February 17. My last eye test was in 2018. Lockdowns and the slow pace of appointments over the pandemic have forestalled the possibility of a visit until now. Gone is the strange box full of small light-emitting diodes that sparked on the periphery of one’s vision. Now (and for a £25 fee), there’re laser-scanners that map the interior of the eyeballs in order to determine both their, and the host’s, health. (I still don’t like the eyeball puffer. It used to be that going to the opticians, unlike a trip to the dentists, could be anticipated without the threat of physical discomfort.) A strip of very strong light was directed at close range to the rear of my eyes; ‘This is like experiencing a religious vision!’, I remarked to the optometrists. ‘You’re eyes are perfect!’, she concluded. ‘So why am I so appallingly short-sighted’, I remonstrated (in silence). On screen, my eyeballs resembled the orb and terrain of an exoplanet.
February 18. 7.30 am: Storm Eunice presented herself as a low to moderate wind only, initially. All trains have been cancelled in Wales. (For the first time, I’m told.) But as any seafarer worth their salt will tell you: you should never underestimate a storm; their mood can change from polite to fierce very quickly. The university and local schools have been closed. We’ve been advised to observe a self-imposed lockdown of a different kind today. Some will not live to see the end of this day. Others will lose their livelihoods and property. Centuries-old trees are uprooted; rivers breech their banks, inundating the plains; and flocks of birds travel in directions that they’ve not chosen. From my studio window I could see, against the skyline, the woods above Parc Natur Penglais and the Buarth tremble violently. At 11.30 am, the local RNLI (bless them) recorded gusts of 59 mph. The wind that buffeted the south-westerly side of the house developed a pronounced bass resonance. By noon, its speed had gathered to 69 mph (60 knots), rising to 72 mph (62 knots). Sirens screamed like banshees, in the distance; car alarms were startled, close-by; and thin rain hissed complainingly against the Velux window above my mixing desk. I recalled Dorothy’s house being whisked-up by the cyclone in the Wizard of Oz (1939). By lunchtime, the worst of the storm had passed. Henceforth, days like this will be part of our way of life.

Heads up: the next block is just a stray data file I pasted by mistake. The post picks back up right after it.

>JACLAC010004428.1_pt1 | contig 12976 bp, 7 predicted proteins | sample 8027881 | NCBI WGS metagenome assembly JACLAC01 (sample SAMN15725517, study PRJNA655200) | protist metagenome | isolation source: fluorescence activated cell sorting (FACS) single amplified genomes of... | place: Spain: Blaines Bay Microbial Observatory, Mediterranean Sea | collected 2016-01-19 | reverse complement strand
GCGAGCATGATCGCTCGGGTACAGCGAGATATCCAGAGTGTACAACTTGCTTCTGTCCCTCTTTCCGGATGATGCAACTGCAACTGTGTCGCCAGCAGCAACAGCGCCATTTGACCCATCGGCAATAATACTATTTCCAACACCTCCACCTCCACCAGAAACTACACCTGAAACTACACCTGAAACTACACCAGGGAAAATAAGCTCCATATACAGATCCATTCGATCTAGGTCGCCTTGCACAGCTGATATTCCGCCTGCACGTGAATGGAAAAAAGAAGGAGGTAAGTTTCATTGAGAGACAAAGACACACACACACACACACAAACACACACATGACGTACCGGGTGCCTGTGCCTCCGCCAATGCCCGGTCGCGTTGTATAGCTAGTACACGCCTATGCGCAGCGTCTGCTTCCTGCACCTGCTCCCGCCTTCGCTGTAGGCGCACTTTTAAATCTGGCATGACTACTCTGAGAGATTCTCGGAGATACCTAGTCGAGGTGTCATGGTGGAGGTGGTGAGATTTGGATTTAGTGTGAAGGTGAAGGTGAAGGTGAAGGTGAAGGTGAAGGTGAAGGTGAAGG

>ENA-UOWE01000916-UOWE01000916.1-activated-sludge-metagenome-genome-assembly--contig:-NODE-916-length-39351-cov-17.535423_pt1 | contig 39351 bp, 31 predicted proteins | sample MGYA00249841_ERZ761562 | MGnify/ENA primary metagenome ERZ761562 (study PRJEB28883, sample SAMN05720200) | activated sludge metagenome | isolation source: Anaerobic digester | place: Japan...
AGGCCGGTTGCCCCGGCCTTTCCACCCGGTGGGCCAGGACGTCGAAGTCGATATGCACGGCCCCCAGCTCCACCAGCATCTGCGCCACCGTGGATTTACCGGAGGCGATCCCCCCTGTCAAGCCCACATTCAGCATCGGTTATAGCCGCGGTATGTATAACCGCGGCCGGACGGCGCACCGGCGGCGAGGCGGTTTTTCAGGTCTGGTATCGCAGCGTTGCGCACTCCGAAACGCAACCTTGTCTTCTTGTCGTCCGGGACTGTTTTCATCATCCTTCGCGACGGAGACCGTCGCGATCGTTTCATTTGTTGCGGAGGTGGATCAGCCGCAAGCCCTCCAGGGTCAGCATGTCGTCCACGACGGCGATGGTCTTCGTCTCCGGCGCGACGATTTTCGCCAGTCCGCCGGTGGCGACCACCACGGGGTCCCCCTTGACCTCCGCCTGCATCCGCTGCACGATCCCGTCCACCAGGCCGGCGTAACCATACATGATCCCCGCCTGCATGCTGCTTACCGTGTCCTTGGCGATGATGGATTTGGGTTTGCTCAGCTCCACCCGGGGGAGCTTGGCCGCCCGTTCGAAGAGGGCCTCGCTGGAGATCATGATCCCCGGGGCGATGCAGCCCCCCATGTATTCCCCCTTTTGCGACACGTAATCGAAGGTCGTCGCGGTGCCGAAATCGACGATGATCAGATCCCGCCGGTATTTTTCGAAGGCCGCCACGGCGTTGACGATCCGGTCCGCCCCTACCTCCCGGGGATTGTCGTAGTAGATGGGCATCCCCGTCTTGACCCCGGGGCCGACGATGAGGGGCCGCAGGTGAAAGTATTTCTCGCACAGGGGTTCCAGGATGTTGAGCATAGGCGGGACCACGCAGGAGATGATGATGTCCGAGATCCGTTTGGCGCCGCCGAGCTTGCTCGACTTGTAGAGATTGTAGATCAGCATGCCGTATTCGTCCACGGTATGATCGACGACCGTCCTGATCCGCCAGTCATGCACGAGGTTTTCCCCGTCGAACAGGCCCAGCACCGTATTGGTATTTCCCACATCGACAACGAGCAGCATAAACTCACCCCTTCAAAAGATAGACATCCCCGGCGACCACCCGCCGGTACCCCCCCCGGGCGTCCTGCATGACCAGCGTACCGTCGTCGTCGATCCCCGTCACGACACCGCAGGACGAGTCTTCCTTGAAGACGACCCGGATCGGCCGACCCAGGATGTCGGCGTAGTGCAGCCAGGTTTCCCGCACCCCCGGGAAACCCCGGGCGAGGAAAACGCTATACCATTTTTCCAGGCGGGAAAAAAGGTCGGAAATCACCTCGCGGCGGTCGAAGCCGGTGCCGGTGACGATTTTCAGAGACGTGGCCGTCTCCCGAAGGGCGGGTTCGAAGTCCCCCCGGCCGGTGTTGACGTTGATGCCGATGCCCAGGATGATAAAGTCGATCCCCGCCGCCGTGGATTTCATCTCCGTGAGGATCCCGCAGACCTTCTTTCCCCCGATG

February 22. Storm Franklin (Eunice’s younger sibling) made himself present on Monday, February 21. Plas Grug Avenue was strewn with thousands of twigs and small branches. As I entered from the west, Council operatives were already sawing into logs what had been either a downed or severely damaged tree. It would have stood on the stream-side of the avenue for over a century; now it’s gone forever — like an extracted tooth. I was reminded of Paul Nash’s painting, The Menin Road (1919): one of the most strikingly memorable and encapsulating paintings to emerge from the First World War. The remains of trees that divided-up the Western Front’s skyline, like bar lines on a stave, blasted and toppled by the constant pounding of shells, were a visual metaphor for the plight of so many soldiers on both sides who’d been decimated by the same — and in far more disfiguring ways, which the restrictions of censorship at the time would not have allowed him to represent. Yesterday, the Russian army entered Ukraine. Another war in Europe had begun.